We, the colleagues of The Port of Virginia, remain committed to our values and to each other, and we stand together in solidarity with the Black community in the fight against a centuries-old pattern of violence and suppression.

We know there is still much work to be done. We must all have open, honest, and compassionate dialogue with each other and be open to listening and learning if we expect to see any positive changes.

BlackLivesMatter #WeStandTogether

WJCC Commonwealth’s Attorney Nathan Green

“As the elected Commonwealth’s Attorney for the City of Williamsburg and the County of James City, I stand with the other prosecutors throughout Virginia in condemning the brutal, senseless, and inexcusable killing of George Floyd. Mr. Floyd’s death at the hands of a police officer, sworn to protect and serve all citizens, strikes at the heart of our mission as prosecutors to treat all people as equal and to see that justice is served.

Racism, bigotry, and prejudice are deplorable in any form. These evils are particularly intolerable when they interfere with a citizen’s God given right to life and liberty. This office rejects the use of unnecessary force by law enforcement officers against any member of our community. I reaffirm our commitment to pursuing the zealous prosecution and punishment for those who would abuse their status as law-enforcement officers to humiliate, hurt, and kill.

Our paramount duty as prosecutors is to keep our fellow citizens safe from harm and to punish, through the rule of law, those who harm them. We share that duty with the hard-working, self-sacrificing law-enforcement officers of this community who risk their lives to protect our citizens and who must carry the burden of making amends for the abuses not of their making, but of the worst among them.

To my fellow citizens who have peacefully protested, I share your grief and anger. I recognize that the killing of George Floyd is but the latest unnecessary killing of a black person while under state control. I commit this office to have honest conversations with our law-enforcement agencies and our communities to ensure that we are not just policing but that we are policing in a manner that is truly intended to protect and serve each and every one of our citizens.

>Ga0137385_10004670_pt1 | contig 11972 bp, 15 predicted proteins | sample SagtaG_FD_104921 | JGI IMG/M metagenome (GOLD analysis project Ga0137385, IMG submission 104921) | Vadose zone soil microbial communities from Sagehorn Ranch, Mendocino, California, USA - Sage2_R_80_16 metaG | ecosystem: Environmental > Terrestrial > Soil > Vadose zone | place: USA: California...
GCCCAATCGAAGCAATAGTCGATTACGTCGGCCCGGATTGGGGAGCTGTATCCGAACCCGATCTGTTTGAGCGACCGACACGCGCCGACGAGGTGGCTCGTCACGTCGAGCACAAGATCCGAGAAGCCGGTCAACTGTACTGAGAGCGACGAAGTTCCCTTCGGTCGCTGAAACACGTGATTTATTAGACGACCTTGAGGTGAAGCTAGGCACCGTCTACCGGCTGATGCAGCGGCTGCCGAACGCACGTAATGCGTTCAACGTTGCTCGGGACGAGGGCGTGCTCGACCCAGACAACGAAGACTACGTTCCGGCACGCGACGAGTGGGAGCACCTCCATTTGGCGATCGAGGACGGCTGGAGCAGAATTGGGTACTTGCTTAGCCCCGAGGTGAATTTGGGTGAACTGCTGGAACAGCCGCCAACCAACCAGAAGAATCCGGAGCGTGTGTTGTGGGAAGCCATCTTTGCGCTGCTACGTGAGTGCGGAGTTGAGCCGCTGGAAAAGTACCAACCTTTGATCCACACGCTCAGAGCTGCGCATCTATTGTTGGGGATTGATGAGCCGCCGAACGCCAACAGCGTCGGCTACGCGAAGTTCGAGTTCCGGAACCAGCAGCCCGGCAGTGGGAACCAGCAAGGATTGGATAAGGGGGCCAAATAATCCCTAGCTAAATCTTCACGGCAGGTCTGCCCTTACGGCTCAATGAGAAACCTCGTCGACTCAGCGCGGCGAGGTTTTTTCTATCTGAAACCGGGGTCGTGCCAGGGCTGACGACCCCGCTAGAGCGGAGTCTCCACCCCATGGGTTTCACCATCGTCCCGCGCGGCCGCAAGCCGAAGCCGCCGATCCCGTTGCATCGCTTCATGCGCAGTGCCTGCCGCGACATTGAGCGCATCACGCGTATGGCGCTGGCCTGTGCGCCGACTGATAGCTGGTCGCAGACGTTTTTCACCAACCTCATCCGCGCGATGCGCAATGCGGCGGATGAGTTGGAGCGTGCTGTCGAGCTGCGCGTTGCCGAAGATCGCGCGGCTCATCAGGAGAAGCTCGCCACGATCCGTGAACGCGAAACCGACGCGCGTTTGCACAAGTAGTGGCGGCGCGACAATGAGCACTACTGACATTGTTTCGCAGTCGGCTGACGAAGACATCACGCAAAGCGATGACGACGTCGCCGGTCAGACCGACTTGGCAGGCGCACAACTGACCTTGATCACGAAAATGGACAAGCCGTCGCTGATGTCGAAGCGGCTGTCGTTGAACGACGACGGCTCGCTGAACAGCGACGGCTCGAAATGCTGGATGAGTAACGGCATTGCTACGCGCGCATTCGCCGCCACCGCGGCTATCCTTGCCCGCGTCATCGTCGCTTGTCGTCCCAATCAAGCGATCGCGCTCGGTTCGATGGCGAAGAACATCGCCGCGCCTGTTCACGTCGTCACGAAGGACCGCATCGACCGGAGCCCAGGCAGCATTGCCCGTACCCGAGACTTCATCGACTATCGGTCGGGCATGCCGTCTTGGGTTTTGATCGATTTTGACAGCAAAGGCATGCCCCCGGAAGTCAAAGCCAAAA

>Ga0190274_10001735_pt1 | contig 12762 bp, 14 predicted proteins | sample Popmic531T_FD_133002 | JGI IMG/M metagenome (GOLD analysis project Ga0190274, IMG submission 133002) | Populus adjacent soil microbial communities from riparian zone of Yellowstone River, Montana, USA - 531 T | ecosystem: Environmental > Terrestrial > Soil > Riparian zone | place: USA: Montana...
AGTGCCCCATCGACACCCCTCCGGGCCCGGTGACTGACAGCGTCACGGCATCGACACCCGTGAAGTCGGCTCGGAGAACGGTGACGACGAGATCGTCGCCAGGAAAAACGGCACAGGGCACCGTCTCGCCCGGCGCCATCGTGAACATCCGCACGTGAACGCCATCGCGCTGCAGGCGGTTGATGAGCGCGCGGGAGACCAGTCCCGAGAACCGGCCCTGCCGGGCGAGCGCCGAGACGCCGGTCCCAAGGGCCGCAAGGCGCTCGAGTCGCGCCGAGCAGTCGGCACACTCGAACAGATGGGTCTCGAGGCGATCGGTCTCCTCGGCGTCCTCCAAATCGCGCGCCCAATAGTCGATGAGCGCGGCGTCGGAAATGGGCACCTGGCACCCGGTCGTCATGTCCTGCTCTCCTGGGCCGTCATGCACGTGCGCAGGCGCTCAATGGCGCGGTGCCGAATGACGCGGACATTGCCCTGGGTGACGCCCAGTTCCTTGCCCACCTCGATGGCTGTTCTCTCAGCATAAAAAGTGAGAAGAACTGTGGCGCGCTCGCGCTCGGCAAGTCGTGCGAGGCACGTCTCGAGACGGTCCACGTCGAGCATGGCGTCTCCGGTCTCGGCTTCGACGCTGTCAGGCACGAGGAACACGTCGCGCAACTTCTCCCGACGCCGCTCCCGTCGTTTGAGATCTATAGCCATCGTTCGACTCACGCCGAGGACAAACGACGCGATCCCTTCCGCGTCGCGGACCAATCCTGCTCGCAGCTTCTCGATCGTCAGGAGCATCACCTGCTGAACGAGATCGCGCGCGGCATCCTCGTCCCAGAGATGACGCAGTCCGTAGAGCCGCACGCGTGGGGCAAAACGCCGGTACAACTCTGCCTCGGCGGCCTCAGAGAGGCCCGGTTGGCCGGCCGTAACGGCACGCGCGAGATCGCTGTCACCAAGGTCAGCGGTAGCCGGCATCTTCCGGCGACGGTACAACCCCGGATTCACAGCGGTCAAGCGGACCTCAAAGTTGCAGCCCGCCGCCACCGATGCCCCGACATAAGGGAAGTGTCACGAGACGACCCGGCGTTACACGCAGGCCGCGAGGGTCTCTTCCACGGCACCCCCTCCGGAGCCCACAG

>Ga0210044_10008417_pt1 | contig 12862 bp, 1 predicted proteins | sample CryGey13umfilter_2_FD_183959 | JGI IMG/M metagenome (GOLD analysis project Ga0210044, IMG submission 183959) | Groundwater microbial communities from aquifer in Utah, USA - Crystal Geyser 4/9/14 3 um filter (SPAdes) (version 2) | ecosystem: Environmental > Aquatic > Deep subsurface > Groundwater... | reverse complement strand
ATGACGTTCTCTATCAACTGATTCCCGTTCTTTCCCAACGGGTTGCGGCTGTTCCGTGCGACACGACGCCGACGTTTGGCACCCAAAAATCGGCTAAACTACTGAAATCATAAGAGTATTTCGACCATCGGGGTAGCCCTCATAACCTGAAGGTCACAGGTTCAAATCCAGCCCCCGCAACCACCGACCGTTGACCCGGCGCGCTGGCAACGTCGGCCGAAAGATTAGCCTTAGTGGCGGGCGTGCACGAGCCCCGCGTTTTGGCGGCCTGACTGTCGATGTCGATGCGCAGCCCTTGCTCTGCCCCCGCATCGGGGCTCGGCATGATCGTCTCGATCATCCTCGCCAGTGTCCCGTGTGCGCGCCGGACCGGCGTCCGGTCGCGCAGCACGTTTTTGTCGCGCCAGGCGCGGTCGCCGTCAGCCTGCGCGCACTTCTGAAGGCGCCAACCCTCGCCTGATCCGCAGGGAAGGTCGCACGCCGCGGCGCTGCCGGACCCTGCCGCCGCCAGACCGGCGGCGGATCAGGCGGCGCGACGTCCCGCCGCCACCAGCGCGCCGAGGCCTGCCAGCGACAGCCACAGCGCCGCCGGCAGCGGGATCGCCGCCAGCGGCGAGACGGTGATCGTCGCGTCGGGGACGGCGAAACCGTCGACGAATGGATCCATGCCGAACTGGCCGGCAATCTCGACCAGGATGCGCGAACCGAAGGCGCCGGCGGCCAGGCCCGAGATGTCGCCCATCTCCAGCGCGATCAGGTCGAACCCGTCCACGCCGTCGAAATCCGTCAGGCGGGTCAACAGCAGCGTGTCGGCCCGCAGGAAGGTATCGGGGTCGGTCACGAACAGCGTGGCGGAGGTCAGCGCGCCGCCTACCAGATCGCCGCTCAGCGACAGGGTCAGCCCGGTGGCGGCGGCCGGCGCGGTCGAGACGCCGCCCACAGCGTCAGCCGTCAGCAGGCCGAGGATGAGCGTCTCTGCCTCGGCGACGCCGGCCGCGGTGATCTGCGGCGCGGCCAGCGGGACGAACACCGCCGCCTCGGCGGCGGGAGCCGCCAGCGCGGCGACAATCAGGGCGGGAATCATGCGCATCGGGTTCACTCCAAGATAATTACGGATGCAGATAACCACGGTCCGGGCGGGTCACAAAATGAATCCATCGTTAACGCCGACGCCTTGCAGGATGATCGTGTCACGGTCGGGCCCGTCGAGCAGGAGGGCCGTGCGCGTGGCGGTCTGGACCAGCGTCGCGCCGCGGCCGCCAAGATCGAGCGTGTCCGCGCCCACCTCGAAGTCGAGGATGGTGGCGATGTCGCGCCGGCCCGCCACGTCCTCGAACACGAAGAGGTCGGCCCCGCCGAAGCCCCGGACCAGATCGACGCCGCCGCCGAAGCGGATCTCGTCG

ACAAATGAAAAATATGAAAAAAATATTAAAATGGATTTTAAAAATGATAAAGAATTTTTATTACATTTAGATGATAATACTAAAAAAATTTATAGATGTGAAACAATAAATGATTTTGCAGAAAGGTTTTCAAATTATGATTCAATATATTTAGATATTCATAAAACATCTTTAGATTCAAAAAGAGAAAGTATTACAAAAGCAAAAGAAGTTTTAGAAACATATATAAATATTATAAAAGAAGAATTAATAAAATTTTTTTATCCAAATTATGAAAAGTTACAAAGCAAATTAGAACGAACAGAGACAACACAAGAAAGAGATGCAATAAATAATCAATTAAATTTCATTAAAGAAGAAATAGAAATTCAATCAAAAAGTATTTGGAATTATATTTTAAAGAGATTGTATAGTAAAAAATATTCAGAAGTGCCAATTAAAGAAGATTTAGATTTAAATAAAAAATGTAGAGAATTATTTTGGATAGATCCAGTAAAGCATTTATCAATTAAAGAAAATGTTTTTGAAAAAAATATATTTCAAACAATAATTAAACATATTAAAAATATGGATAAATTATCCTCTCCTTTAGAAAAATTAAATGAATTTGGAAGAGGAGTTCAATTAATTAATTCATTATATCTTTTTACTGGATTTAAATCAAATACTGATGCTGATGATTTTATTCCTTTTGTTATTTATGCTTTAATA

‘The only thing necessary for the triumph of evil is for good men to do nothing.’ – Edmund Burke

I promise that under my leadership this office will redouble its efforts to apply the law fairly to all people, to root out implicit and explicit bias in our ranks, to balance consistency with empathy and to advocate for positive meaningful change to our criminal justice system where needed.”

Hampton University President Dr. William R. Harvey

The current state of affairs in our nation today saddens and enrages me. Equal justice under the law is a cornerstone of liberty, but this was not the case with Mr. George Floyd. He was murdered by a white Minneapolis policeman who put his knee on Mr. Floyd’s neck until he died. The policeman in question and those who stood around and watched this crime being committed have now been arrested, but should have been arrested immediately. It is my hope that they will all be prosecuted to the fullest extent of the law.